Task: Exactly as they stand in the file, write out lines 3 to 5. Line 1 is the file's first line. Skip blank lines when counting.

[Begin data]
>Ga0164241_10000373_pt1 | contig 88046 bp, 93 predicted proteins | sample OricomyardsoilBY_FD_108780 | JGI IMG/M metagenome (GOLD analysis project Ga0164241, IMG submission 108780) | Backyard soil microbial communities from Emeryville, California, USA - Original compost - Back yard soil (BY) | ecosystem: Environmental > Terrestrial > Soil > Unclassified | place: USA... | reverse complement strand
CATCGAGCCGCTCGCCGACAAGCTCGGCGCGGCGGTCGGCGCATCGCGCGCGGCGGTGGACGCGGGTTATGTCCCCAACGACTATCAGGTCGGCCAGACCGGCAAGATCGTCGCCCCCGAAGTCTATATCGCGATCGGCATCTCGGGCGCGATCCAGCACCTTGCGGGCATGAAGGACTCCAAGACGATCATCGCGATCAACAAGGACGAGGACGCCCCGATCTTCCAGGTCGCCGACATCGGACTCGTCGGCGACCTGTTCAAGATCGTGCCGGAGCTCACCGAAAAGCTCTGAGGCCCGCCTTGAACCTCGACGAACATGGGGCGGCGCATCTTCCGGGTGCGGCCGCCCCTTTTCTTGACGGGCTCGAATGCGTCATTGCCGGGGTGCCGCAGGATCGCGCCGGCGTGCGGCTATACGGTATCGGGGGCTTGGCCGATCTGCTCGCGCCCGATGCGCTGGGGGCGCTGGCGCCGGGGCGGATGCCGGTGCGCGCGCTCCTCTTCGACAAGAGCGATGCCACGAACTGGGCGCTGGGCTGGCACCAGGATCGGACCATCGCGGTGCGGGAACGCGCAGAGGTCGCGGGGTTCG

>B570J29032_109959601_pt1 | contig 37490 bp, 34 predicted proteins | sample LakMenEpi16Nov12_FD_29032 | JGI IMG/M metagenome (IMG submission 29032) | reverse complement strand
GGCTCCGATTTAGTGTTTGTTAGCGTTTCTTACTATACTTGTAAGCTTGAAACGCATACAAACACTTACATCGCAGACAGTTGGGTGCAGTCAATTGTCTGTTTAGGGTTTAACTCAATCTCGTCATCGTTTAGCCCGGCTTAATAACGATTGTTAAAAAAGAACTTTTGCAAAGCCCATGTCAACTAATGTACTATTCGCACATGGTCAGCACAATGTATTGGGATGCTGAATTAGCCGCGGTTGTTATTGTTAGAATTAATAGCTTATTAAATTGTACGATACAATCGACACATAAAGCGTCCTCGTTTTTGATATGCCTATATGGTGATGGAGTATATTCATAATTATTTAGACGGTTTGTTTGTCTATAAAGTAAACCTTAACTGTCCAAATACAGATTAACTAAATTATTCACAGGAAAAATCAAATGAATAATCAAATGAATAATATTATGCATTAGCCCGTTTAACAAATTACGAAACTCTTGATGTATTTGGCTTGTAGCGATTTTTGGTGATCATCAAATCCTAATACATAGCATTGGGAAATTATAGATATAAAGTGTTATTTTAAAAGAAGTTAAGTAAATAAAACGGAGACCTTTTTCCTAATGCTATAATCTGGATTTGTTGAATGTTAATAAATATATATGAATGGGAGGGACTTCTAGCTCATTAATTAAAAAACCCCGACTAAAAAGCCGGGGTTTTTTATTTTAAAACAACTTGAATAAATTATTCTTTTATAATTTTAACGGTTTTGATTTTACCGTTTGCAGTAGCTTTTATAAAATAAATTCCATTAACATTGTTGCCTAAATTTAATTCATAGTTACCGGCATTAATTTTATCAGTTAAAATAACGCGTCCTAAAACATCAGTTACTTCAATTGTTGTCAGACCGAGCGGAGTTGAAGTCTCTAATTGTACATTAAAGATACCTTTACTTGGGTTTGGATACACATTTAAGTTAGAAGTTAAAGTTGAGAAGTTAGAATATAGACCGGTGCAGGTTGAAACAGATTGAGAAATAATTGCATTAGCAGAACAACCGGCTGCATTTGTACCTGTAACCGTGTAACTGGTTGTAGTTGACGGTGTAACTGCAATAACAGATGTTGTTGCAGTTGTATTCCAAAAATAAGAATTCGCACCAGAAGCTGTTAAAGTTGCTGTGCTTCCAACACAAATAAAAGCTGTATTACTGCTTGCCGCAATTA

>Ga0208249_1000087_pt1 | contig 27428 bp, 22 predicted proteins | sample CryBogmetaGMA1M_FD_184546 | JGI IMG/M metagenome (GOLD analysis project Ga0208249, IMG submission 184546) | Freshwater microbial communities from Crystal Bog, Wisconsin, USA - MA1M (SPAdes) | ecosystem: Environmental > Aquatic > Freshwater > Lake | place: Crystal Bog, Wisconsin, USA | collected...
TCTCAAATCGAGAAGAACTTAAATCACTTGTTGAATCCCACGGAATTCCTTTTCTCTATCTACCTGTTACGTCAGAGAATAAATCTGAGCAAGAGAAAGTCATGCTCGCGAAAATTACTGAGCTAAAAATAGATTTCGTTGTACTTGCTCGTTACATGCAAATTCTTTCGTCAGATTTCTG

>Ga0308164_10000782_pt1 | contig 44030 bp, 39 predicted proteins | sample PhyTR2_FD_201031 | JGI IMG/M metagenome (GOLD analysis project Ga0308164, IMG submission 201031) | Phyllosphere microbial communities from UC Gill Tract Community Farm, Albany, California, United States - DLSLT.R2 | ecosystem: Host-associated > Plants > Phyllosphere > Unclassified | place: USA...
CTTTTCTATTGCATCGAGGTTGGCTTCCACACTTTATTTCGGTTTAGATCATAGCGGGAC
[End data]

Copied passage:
>B570J29032_109959601_pt1 | contig 37490 bp, 34 predicted proteins | sample LakMenEpi16Nov12_FD_29032 | JGI IMG/M metagenome (IMG submission 29032) | reverse complement strand
GGCTCCGATTTAGTGTTTGTTAGCGTTTCTTACTATACTTGTAAGCTTGAAACGCATACAAACACTTACATCGCAGACAGTTGGGTGCAGTCAATTGTCTGTTTAGGGTTTAACTCAATCTCGTCATCGTTTAGCCCGGCTTAATAACGATTGTTAAAAAAGAACTTTTGCAAAGCCCATGTCAACTAATGTACTATTCGCACATGGTCAGCACAATGTATTGGGATGCTGAATTAGCCGCGGTTGTTATTGTTAGAATTAATAGCTTATTAAATTGTACGATACAATCGACACATAAAGCGTCCTCGTTTTTGATATGCCTATATGGTGATGGAGTATATTCATAATTATTTAGACGGTTTGTTTGTCTATAAAGTAAACCTTAACTGTCCAAATACAGATTAACTAAATTATTCACAGGAAAAATCAAATGAATAATCAAATGAATAATATTATGCATTAGCCCGTTTAACAAATTACGAAACTCTTGATGTATTTGGCTTGTAGCGATTTTTGGTGATCATCAAATCCTAATACATAGCATTGGGAAATTATAGATATAAAGTGTTATTTTAAAAGAAGTTAAGTAAATAAAACGGAGACCTTTTTCCTAATGCTATAATCTGGATTTGTTGAATGTTAATAAATATATATGAATGGGAGGGACTTCTAGCTCATTAATTAAAAAACCCCGACTAAAAAGCCGGGGTTTTTTATTTTAAAACAACTTGAATAAATTATTCTTTTATAATTTTAACGGTTTTGATTTTACCGTTTGCAGTAGCTTTTATAAAATAAATTCCATTAACATTGTTGCCTAAATTTAATTCATAGTTACCGGCATTAATTTTATCAGTTAAAATAACGCGTCCTAAAACATCAGTTACTTCAATTGTTGTCAGACCGAGCGGAGTTGAAGTCTCTAATTGTACATTAAAGATACCTTTACTTGGGTTTGGATACACATTTAAGTTAGAAGTTAAAGTTGAGAAGTTAGAATATAGACCGGTGCAGGTTGAAACAGATTGAGAAATAATTGCATTAGCAGAACAACCGGCTGCATTTGTACCTGTAACCGTGTAACTGGTTGTAGTTGACGGTGTAACTGCAATAACAGATGTTGTTGCAGTTGTATTCCAAAAATAAGAATTCGCACCAGAAGCTGTTAAAGTTGCTGTGCTTCCAACACAAATAAAAGCTGTATTACTGCTTGCCGCAATTA

>Ga0208249_1000087_pt1 | contig 27428 bp, 22 predicted proteins | sample CryBogmetaGMA1M_FD_184546 | JGI IMG/M metagenome (GOLD analysis project Ga0208249, IMG submission 184546) | Freshwater microbial communities from Crystal Bog, Wisconsin, USA - MA1M (SPAdes) | ecosystem: Environmental > Aquatic > Freshwater > Lake | place: Crystal Bog, Wisconsin, USA | collected...